Website reveals device makers that dodge excise tax costs
Allergan ($AGN), Cerner ($CERN), Waters ($WAT), Alere ($ALR), Invacare ($IVC), Integra LifeSciences ($IART) and Misonex ($MSON) are just a few of the medical device companies passing on the cost of the industry's 2.3% excise tax onto their hospital customers, and a major hospital purchasing group wants you to know about it.
Their names are among more than 40 device companies listed on a new website in a move by group purchasing organizations (GPOs) to draw attention to the cost shifting through a de facto public shaming.
Reuters reports that the Healthcare Supply Chain Association, which lobbies for the hospital industry's largest group purchasing organizations, has rolled out a website that basically names names. The device tax helps support the Affordable Care Act, and the HSCA's website reveals device companies that are attempting to shift the cost of the tax to hospitals, providers or patients themselves. The group's action comes as individual GPOs such as Novation--which serves more than 65,000 providers--have said they won't tolerate the practice.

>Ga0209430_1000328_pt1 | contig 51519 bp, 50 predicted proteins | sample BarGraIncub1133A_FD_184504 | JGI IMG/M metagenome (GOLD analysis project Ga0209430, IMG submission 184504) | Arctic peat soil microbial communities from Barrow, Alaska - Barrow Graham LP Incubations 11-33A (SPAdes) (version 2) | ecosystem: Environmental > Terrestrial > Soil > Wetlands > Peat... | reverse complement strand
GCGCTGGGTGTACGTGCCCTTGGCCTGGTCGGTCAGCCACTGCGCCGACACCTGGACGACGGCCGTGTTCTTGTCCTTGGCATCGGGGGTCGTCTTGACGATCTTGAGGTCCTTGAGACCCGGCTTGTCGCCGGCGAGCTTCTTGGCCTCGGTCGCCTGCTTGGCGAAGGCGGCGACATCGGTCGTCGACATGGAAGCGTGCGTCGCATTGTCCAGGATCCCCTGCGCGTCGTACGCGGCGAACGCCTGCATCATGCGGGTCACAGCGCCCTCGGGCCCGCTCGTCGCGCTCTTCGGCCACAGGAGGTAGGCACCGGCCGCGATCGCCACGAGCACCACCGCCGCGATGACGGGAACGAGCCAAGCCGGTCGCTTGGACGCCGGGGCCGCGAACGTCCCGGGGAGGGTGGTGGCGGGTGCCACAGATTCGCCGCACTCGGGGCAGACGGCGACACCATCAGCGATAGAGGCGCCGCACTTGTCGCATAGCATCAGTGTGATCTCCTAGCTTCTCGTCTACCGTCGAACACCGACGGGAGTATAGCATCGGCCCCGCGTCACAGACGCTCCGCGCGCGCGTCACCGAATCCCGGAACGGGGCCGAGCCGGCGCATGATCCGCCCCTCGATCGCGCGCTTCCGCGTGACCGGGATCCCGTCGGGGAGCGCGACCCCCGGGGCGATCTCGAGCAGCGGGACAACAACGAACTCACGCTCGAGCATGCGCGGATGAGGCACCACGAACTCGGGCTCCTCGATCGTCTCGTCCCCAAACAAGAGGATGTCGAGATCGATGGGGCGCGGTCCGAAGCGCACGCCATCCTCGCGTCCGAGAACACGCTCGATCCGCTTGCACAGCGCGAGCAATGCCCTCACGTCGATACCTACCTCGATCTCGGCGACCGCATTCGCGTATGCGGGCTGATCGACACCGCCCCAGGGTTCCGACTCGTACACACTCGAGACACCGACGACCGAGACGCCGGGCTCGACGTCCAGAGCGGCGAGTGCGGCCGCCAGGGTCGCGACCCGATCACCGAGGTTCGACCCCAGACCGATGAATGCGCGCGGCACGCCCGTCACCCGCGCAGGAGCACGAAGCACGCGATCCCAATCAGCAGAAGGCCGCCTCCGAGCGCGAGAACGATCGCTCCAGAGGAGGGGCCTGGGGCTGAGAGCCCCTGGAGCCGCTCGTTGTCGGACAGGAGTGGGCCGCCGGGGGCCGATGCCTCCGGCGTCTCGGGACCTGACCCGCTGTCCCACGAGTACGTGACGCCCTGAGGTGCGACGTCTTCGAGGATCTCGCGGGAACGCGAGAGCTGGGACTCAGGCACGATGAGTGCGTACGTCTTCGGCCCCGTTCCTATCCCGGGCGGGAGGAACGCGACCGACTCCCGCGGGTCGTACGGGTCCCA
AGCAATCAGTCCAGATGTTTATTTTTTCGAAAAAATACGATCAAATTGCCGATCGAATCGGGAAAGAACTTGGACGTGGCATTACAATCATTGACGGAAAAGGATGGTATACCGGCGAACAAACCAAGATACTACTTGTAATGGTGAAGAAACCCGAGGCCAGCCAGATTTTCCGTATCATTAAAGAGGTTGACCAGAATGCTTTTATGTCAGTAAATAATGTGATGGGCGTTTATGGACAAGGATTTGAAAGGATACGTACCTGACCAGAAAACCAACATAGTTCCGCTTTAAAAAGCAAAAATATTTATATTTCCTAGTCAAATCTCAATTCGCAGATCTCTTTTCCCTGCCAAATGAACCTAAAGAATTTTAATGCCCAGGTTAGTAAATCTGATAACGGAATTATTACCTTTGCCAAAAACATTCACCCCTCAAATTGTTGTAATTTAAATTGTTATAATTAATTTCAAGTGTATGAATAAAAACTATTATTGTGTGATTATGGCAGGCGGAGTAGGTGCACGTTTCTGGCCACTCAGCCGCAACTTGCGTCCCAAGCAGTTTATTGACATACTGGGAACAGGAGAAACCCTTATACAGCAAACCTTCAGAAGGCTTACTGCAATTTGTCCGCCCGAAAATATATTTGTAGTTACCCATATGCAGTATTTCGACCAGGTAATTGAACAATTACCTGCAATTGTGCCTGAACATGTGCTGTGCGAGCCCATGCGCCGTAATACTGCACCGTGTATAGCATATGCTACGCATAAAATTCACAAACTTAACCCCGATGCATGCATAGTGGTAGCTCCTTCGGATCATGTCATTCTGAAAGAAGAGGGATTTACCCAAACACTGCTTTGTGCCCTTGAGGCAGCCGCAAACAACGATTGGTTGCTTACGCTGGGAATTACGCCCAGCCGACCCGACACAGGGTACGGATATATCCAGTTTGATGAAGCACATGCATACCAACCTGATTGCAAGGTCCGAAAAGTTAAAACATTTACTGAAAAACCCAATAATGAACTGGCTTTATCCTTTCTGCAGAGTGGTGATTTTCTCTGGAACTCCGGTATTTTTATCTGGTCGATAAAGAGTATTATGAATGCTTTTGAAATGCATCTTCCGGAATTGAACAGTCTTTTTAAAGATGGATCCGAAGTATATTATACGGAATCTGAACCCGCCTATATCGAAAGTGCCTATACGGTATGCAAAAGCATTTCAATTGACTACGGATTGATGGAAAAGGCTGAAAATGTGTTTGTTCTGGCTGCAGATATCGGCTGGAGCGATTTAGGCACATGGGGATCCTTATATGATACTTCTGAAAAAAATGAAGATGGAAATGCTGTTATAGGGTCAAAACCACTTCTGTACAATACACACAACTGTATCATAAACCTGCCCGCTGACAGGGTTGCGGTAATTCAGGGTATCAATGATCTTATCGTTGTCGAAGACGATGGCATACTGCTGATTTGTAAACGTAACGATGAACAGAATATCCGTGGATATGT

There are more than 40 companies listed on the website so far. At this point at least, larger device giants like Medtronic ($MDT) haven't made the list. But as Reuters notes, some larger device companies are named, and we mention their names above. Cerner, Integra and Waters, among others, declined to comment to Reuters, and many others didn't respond. One company--Invacare--told the news agency it would pass the extra tax cost onto the market, even though the net impact will be less than $1.5 million.
It's unclear whether the public list will have much of an affect in the long-term. Cardica ($CRDC), for example, is on the list. But as The Wall Street Journal previously reported, the company has been pretty matter-of-fact about its intentions, notifying customers about the change.
Medical device companies have become vocal opponents of the tax, arguing that it is a job killer and will stifle innovation in the long-term.
- read the Reuters story
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